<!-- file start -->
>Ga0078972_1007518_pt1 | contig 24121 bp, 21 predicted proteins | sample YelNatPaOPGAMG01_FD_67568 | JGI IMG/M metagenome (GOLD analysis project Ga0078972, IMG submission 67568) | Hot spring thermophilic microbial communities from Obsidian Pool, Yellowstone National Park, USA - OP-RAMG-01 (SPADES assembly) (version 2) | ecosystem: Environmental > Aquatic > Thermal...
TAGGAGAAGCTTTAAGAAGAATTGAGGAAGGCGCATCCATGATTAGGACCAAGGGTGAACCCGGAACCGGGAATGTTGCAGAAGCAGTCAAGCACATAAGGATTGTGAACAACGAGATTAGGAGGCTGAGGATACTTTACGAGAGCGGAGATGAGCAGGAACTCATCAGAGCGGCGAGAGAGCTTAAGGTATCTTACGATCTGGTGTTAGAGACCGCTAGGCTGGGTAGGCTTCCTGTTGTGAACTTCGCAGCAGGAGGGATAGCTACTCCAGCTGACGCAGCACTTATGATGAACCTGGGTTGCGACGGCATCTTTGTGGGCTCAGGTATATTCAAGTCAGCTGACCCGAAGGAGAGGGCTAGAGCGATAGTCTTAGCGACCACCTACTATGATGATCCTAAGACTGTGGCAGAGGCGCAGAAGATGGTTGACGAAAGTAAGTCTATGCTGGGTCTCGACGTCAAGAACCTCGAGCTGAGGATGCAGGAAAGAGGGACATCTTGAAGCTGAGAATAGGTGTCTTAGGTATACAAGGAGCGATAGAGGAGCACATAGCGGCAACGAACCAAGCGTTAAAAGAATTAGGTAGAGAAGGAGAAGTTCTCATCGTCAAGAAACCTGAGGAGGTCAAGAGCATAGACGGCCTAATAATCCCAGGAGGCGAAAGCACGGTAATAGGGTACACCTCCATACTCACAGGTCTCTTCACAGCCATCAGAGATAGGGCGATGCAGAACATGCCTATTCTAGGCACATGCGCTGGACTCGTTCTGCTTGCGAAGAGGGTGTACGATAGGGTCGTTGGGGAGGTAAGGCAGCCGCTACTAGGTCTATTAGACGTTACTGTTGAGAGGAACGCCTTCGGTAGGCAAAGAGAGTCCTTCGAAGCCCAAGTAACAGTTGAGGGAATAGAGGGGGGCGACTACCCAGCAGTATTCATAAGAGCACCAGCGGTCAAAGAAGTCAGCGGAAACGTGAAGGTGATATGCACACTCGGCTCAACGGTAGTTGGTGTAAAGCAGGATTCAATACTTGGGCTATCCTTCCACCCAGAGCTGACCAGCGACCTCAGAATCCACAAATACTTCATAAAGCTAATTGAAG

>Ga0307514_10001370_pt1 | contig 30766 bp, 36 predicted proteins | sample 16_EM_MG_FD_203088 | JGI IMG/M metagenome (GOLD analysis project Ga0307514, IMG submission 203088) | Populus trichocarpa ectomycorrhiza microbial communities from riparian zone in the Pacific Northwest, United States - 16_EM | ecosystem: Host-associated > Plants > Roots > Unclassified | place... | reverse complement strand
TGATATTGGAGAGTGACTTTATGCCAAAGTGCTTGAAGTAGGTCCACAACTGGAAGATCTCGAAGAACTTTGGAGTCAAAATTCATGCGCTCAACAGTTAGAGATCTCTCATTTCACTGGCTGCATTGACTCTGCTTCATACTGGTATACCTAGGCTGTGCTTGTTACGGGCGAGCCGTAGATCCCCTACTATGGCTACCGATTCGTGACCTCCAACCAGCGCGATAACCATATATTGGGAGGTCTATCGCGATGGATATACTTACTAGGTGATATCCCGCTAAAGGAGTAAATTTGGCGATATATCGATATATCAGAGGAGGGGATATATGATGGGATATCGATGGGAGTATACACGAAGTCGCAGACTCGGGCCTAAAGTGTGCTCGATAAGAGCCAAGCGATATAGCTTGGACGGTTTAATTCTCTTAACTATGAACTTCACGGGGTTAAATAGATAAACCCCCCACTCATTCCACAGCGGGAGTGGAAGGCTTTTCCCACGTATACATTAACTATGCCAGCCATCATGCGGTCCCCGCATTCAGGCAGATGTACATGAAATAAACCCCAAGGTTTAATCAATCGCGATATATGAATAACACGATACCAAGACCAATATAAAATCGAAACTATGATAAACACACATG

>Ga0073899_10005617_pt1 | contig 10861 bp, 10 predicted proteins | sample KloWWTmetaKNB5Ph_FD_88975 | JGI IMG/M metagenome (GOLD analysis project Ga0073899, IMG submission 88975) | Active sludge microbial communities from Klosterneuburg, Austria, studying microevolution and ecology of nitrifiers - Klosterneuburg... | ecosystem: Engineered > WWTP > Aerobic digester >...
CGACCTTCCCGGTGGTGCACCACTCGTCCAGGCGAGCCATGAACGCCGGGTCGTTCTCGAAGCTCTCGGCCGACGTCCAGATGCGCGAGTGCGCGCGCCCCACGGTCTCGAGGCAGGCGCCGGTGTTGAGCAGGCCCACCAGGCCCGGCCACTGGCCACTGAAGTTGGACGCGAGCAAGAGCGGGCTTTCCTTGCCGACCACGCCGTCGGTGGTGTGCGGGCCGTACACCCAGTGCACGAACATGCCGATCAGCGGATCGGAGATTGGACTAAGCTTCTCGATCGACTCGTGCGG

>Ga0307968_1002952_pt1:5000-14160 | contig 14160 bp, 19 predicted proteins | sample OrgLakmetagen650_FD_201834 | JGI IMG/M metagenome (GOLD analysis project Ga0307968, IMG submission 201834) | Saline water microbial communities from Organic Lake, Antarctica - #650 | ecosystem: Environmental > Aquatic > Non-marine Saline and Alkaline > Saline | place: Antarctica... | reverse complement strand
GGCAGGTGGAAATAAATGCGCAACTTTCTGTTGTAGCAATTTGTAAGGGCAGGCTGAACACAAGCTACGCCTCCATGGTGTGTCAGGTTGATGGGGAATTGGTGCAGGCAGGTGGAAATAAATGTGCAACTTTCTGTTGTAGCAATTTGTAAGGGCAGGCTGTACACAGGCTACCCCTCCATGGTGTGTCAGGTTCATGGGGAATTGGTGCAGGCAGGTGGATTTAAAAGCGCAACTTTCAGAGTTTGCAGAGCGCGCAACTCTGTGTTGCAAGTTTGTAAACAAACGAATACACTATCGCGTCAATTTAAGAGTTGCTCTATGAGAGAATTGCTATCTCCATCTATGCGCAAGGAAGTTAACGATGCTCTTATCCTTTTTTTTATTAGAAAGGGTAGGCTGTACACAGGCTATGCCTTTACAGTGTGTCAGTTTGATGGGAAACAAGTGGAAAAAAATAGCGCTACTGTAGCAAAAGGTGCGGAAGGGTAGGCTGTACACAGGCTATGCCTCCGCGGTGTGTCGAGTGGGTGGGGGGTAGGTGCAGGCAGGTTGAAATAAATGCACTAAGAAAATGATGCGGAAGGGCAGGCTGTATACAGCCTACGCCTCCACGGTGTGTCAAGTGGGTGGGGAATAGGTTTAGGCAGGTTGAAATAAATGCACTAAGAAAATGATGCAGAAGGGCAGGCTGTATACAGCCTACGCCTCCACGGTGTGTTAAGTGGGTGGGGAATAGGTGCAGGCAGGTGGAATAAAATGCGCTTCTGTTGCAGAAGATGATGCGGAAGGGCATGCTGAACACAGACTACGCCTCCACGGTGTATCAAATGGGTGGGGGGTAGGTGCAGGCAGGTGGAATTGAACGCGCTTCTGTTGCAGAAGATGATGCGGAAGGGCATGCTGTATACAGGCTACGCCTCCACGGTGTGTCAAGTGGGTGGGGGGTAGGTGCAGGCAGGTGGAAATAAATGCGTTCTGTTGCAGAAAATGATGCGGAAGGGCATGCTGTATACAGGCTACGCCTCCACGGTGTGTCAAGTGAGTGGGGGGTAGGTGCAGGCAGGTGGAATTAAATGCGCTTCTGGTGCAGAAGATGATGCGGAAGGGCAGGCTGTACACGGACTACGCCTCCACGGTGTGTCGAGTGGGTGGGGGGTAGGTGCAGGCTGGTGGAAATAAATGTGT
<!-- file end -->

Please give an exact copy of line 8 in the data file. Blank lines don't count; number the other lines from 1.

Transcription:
GGCAGGTGGAAATAAATGCGCAACTTTCTGTTGTAGCAATTTGTAAGGGCAGGCTGAACACAAGCTACGCCTCCATGGTGTGTCAGGTTGATGGGGAATTGGTGCAGGCAGGTGGAAATAAATGTGCAACTTTCTGTTGTAGCAATTTGTAAGGGCAGGCTGTACACAGGCTACCCCTCCATGGTGTGTCAGGTTCATGGGGAATTGGTGCAGGCAGGTGGATTTAAAAGCGCAACTTTCAGAGTTTGCAGAGCGCGCAACTCTGTGTTGCAAGTTTGTAAACAAACGAATACACTATCGCGTCAATTTAAGAGTTGCTCTATGAGAGAATTGCTATCTCCATCTATGCGCAAGGAAGTTAACGATGCTCTTATCCTTTTTTTTATTAGAAAGGGTAGGCTGTACACAGGCTATGCCTTTACAGTGTGTCAGTTTGATGGGAAACAAGTGGAAAAAAATAGCGCTACTGTAGCAAAAGGTGCGGAAGGGTAGGCTGTACACAGGCTATGCCTCCGCGGTGTGTCGAGTGGGTGGGGGGTAGGTGCAGGCAGGTTGAAATAAATGCACTAAGAAAATGATGCGGAAGGGCAGGCTGTATACAGCCTACGCCTCCACGGTGTGTCAAGTGGGTGGGGAATAGGTTTAGGCAGGTTGAAATAAATGCACTAAGAAAATGATGCAGAAGGGCAGGCTGTATACAGCCTACGCCTCCACGGTGTGTTAAGTGGGTGGGGAATAGGTGCAGGCAGGTGGAATAAAATGCGCTTCTGTTGCAGAAGATGATGCGGAAGGGCATGCTGAACACAGACTACGCCTCCACGGTGTATCAAATGGGTGGGGGGTAGGTGCAGGCAGGTGGAATTGAACGCGCTTCTGTTGCAGAAGATGATGCGGAAGGGCATGCTGTATACAGGCTACGCCTCCACGGTGTGTCAAGTGGGTGGGGGGTAGGTGCAGGCAGGTGGAAATAAATGCGTTCTGTTGCAGAAAATGATGCGGAAGGGCATGCTGTATACAGGCTACGCCTCCACGGTGTGTCAAGTGAGTGGGGGGTAGGTGCAGGCAGGTGGAATTAAATGCGCTTCTGGTGCAGAAGATGATGCGGAAGGGCAGGCTGTACACGGACTACGCCTCCACGGTGTGTCGAGTGGGTGGGGGGTAGGTGCAGGCTGGTGGAAATAAATGTGT